The perpetual crisis
“Instagram images are positive. It’s hard to be negative with an image. People love sharing the beauty around us. There’s so much beauty around us, there’s so much inspiration. People really get drawn in by beautiful images [...] Every user is a message, a positive message.”
Kevin Strom, Instagram founder, during a talk for Vanity Fair magazine.
On 25 may, 2015 model Kendall Jenner posted a photo on her Instagram account. From above, she appeared lying down on the bed and her hair had been combed creating a heart shape. Nowadays is one of the images of the application that has reached more ‘Likes’: more than 3.5 millions. “I didn’t plan anything. I was having a bad day. I wasn’t in the flow. I was like, ‘Everyone sucks.’ That’s when I did my best image. I was lying in bed and messing with it. And I thought, ‘Is this good?’ And I just posted it.” In few days, thousands of people started to post similar images to Kendall Jenner’s.
In our current society we are forced to enjoy. Being positive has become an obligation, a perverse and strange duty. This desire is not only formed by the necessity -natural or imposed- for a real thing, it’s also a desire for the desire itself. Desire-enjoying has become the unique ideology, the single acceptable way of living.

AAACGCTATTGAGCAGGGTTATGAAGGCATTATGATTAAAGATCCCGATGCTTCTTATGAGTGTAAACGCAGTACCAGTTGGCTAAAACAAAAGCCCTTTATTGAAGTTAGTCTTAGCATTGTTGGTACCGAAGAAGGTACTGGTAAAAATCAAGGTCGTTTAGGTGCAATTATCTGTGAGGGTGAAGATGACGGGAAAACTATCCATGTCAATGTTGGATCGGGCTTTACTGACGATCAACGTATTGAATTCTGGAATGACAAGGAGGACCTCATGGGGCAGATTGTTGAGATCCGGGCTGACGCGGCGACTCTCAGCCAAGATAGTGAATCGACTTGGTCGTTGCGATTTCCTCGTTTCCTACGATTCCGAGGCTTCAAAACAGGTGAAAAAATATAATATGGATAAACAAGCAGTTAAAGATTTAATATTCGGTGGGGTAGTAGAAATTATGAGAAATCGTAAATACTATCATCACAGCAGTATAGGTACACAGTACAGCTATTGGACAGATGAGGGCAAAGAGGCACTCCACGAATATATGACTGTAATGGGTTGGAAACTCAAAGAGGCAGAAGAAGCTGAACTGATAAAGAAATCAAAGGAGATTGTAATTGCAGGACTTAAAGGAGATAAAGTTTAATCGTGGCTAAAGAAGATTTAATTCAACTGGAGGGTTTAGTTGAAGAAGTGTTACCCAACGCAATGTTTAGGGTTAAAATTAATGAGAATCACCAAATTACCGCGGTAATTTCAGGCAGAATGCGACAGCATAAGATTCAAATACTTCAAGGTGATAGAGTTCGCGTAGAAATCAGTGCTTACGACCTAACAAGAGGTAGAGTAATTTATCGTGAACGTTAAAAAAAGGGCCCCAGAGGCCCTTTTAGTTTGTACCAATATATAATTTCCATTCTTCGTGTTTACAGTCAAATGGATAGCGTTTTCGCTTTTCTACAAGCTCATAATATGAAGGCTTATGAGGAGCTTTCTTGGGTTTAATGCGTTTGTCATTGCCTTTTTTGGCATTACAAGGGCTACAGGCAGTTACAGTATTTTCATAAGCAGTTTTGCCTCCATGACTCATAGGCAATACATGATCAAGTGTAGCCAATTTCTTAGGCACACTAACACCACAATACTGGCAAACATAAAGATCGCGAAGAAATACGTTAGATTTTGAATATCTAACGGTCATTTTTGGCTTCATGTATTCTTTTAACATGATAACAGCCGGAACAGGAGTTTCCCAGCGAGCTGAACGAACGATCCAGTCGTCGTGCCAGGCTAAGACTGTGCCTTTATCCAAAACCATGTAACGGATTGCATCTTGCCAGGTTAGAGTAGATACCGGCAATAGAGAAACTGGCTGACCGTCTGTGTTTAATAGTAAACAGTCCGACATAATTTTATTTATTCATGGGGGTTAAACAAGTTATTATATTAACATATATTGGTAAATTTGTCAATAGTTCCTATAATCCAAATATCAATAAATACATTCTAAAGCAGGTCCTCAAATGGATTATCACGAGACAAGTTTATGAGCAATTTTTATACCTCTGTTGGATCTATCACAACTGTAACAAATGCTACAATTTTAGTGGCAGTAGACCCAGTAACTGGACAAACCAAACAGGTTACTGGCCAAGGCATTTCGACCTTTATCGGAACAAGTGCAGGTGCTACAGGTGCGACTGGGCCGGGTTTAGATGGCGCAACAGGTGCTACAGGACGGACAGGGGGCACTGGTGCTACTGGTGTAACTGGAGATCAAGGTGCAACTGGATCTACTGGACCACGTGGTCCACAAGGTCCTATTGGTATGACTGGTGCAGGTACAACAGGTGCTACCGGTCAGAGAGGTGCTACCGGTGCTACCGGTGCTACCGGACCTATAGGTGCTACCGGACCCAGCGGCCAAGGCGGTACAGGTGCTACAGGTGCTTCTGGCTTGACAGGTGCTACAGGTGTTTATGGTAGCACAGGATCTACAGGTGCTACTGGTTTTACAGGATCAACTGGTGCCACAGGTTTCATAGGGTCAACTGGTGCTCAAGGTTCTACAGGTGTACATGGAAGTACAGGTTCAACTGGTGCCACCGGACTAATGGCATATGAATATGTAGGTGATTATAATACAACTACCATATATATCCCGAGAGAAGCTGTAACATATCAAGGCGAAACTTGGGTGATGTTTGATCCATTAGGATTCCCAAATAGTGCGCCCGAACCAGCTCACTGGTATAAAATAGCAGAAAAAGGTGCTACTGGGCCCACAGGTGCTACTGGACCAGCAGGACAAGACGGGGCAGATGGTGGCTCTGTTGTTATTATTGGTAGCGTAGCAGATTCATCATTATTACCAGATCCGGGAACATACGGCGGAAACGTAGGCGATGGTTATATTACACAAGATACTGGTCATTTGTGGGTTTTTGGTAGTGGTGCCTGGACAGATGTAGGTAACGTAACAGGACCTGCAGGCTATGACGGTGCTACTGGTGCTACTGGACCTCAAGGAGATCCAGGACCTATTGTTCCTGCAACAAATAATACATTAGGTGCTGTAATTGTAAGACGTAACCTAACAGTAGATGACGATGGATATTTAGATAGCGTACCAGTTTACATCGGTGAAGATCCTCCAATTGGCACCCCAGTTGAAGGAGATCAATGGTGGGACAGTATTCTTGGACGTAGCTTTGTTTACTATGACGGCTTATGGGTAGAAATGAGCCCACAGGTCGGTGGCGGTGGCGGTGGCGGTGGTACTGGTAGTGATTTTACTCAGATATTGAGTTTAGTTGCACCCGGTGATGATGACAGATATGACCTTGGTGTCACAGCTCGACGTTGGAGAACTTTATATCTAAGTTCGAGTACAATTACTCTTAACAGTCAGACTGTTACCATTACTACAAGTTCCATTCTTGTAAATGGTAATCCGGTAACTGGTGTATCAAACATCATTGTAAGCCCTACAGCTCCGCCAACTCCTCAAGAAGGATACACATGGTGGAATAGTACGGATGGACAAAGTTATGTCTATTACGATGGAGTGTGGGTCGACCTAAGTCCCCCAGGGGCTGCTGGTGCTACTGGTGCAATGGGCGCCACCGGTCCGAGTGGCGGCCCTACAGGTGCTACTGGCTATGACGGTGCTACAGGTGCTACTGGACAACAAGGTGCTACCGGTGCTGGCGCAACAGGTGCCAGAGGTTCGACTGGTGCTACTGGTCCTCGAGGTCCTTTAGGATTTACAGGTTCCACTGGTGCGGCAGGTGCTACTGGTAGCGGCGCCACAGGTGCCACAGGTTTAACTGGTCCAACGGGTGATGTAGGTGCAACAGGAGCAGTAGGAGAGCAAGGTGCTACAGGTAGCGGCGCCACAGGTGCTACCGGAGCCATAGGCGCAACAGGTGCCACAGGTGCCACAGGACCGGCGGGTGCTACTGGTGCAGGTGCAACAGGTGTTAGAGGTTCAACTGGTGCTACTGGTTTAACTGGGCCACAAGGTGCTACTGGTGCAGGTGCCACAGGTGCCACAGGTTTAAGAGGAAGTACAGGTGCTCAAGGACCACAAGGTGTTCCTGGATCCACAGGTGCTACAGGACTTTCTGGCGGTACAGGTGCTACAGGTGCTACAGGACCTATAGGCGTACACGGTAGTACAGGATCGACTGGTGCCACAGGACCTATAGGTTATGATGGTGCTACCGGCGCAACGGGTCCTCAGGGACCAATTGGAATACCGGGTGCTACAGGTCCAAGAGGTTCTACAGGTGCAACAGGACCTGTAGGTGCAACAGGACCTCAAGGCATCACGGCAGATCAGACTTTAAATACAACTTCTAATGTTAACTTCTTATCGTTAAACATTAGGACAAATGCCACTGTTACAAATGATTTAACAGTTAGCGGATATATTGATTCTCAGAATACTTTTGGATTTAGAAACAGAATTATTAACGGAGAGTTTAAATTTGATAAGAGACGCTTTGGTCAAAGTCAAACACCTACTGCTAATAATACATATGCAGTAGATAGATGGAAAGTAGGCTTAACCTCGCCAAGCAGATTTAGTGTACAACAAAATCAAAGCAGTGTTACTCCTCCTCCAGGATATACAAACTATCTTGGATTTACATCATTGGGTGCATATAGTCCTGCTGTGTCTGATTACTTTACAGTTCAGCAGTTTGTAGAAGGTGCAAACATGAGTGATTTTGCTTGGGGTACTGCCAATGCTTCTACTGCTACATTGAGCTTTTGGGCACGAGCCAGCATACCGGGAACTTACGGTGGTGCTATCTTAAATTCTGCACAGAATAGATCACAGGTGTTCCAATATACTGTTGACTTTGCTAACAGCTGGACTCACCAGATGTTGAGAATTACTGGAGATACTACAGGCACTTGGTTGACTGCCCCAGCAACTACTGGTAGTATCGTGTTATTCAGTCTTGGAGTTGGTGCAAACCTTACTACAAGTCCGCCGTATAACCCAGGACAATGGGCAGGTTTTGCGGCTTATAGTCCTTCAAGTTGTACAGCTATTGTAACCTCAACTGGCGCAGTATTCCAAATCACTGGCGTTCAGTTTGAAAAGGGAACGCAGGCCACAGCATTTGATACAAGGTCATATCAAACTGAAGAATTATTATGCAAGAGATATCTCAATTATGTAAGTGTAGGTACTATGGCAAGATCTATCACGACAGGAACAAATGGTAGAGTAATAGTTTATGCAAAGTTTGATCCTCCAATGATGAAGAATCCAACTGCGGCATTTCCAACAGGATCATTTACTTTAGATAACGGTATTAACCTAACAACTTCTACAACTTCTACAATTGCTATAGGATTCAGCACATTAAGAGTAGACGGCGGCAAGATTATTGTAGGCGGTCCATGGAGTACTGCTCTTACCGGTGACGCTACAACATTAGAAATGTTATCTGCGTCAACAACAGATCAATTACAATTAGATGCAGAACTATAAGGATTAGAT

The imposition of this obsession has disintegrated the real. All the referents have been removed: the image constitutes the truth, the hyperreal. It’s not only reiteration or imitation, not even parody, but a souplantation of the real by the signs of the real.
The simulacrum has obliged us to suppress every vulgar reference. There is no place for the apathy, for inconsequentiality. The existence has been delimited: it is mandatory that the extraordinary becomes the habit. Through this world of simulacrum, quotidianity is subversive. But vulgarity still survives and lead our lives. Thus, daily existence emerges as a crisis, a crisis which must be perpetual.